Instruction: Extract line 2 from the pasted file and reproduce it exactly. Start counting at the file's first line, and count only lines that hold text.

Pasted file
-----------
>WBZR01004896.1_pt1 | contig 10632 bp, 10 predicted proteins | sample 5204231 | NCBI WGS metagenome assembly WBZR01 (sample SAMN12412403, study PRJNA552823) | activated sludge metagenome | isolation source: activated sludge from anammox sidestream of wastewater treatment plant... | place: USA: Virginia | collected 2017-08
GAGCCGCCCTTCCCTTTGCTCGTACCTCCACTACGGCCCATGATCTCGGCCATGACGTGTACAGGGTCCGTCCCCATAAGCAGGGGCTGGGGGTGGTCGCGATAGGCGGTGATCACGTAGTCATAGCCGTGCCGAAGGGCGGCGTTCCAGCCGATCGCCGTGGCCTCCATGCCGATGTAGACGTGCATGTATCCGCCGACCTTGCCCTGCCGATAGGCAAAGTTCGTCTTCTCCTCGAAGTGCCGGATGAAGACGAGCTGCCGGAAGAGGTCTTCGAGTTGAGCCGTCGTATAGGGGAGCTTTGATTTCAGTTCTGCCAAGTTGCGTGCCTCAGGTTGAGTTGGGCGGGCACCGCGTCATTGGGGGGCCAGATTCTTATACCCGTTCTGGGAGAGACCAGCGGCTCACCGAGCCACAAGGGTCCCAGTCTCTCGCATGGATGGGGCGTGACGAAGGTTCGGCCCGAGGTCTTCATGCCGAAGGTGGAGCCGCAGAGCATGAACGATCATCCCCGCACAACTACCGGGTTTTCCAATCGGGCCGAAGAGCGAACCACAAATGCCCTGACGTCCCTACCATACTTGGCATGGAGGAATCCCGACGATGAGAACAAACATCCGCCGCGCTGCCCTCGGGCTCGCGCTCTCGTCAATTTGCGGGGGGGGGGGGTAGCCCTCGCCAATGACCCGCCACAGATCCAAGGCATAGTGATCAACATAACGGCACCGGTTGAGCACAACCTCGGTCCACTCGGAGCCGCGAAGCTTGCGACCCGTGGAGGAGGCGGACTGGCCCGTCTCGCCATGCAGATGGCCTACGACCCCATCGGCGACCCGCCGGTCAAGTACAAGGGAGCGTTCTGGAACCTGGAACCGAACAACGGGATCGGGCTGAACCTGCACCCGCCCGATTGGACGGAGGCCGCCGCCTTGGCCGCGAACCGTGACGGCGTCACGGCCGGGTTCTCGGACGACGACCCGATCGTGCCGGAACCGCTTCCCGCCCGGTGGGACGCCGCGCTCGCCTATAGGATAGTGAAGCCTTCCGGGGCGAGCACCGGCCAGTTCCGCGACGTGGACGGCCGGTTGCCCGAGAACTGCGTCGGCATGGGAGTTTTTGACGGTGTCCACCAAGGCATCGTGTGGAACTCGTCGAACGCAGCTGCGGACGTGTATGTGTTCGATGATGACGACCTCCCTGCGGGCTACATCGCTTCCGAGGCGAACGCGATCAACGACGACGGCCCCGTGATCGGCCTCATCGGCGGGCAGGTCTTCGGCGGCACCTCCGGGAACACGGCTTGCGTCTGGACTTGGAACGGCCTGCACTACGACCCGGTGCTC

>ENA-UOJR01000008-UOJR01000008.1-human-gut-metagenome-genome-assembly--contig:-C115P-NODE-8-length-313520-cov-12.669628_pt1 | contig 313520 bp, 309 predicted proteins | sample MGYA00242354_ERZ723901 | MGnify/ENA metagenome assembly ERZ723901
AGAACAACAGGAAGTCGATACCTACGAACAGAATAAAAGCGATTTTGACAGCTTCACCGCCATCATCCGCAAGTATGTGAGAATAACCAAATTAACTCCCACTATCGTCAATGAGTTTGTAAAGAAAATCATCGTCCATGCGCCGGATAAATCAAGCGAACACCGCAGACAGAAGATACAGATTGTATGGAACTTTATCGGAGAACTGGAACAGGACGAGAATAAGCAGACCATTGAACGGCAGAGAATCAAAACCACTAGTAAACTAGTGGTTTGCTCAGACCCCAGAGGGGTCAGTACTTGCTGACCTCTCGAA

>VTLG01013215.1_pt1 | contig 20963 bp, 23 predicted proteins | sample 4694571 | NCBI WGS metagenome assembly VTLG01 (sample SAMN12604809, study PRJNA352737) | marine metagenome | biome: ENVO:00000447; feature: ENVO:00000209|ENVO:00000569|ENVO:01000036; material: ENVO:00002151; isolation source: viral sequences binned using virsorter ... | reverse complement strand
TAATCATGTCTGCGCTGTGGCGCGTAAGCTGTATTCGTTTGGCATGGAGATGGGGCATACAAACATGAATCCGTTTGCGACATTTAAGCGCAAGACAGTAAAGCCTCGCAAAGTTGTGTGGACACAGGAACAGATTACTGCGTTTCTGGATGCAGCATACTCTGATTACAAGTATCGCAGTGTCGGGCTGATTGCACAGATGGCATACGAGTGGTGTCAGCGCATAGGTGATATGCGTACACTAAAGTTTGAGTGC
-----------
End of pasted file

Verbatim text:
GAGCCGCCCTTCCCTTTGCTCGTACCTCCACTACGGCCCATGATCTCGGCCATGACGTGTACAGGGTCCGTCCCCATAAGCAGGGGCTGGGGGTGGTCGCGATAGGCGGTGATCACGTAGTCATAGCCGTGCCGAAGGGCGGCGTTCCAGCCGATCGCCGTGGCCTCCATGCCGATGTAGACGTGCATGTATCCGCCGACCTTGCCCTGCCGATAGGCAAAGTTCGTCTTCTCCTCGAAGTGCCGGATGAAGACGAGCTGCCGGAAGAGGTCTTCGAGTTGAGCCGTCGTATAGGGGAGCTTTGATTTCAGTTCTGCCAAGTTGCGTGCCTCAGGTTGAGTTGGGCGGGCACCGCGTCATTGGGGGGCCAGATTCTTATACCCGTTCTGGGAGAGACCAGCGGCTCACCGAGCCACAAGGGTCCCAGTCTCTCGCATGGATGGGGCGTGACGAAGGTTCGGCCCGAGGTCTTCATGCCGAAGGTGGAGCCGCAGAGCATGAACGATCATCCCCGCACAACTACCGGGTTTTCCAATCGGGCCGAAGAGCGAACCACAAATGCCCTGACGTCCCTACCATACTTGGCATGGAGGAATCCCGACGATGAGAACAAACATCCGCCGCGCTGCCCTCGGGCTCGCGCTCTCGTCAATTTGCGGGGGGGGGGGGTAGCCCTCGCCAATGACCCGCCACAGATCCAAGGCATAGTGATCAACATAACGGCACCGGTTGAGCACAACCTCGGTCCACTCGGAGCCGCGAAGCTTGCGACCCGTGGAGGAGGCGGACTGGCCCGTCTCGCCATGCAGATGGCCTACGACCCCATCGGCGACCCGCCGGTCAAGTACAAGGGAGCGTTCTGGAACCTGGAACCGAACAACGGGATCGGGCTGAACCTGCACCCGCCCGATTGGACGGAGGCCGCCGCCTTGGCCGCGAACCGTGACGGCGTCACGGCCGGGTTCTCGGACGACGACCCGATCGTGCCGGAACCGCTTCCCGCCCGGTGGGACGCCGCGCTCGCCTATAGGATAGTGAAGCCTTCCGGGGCGAGCACCGGCCAGTTCCGCGACGTGGACGGCCGGTTGCCCGAGAACTGCGTCGGCATGGGAGTTTTTGACGGTGTCCACCAAGGCATCGTGTGGAACTCGTCGAACGCAGCTGCGGACGTGTATGTGTTCGATGATGACGACCTCCCTGCGGGCTACATCGCTTCCGAGGCGAACGCGATCAACGACGACGGCCCCGTGATCGGCCTCATCGGCGGGCAGGTCTTCGGCGGCACCTCCGGGAACACGGCTTGCGTCTGGACTTGGAACGGCCTGCACTACGACCCGGTGCTC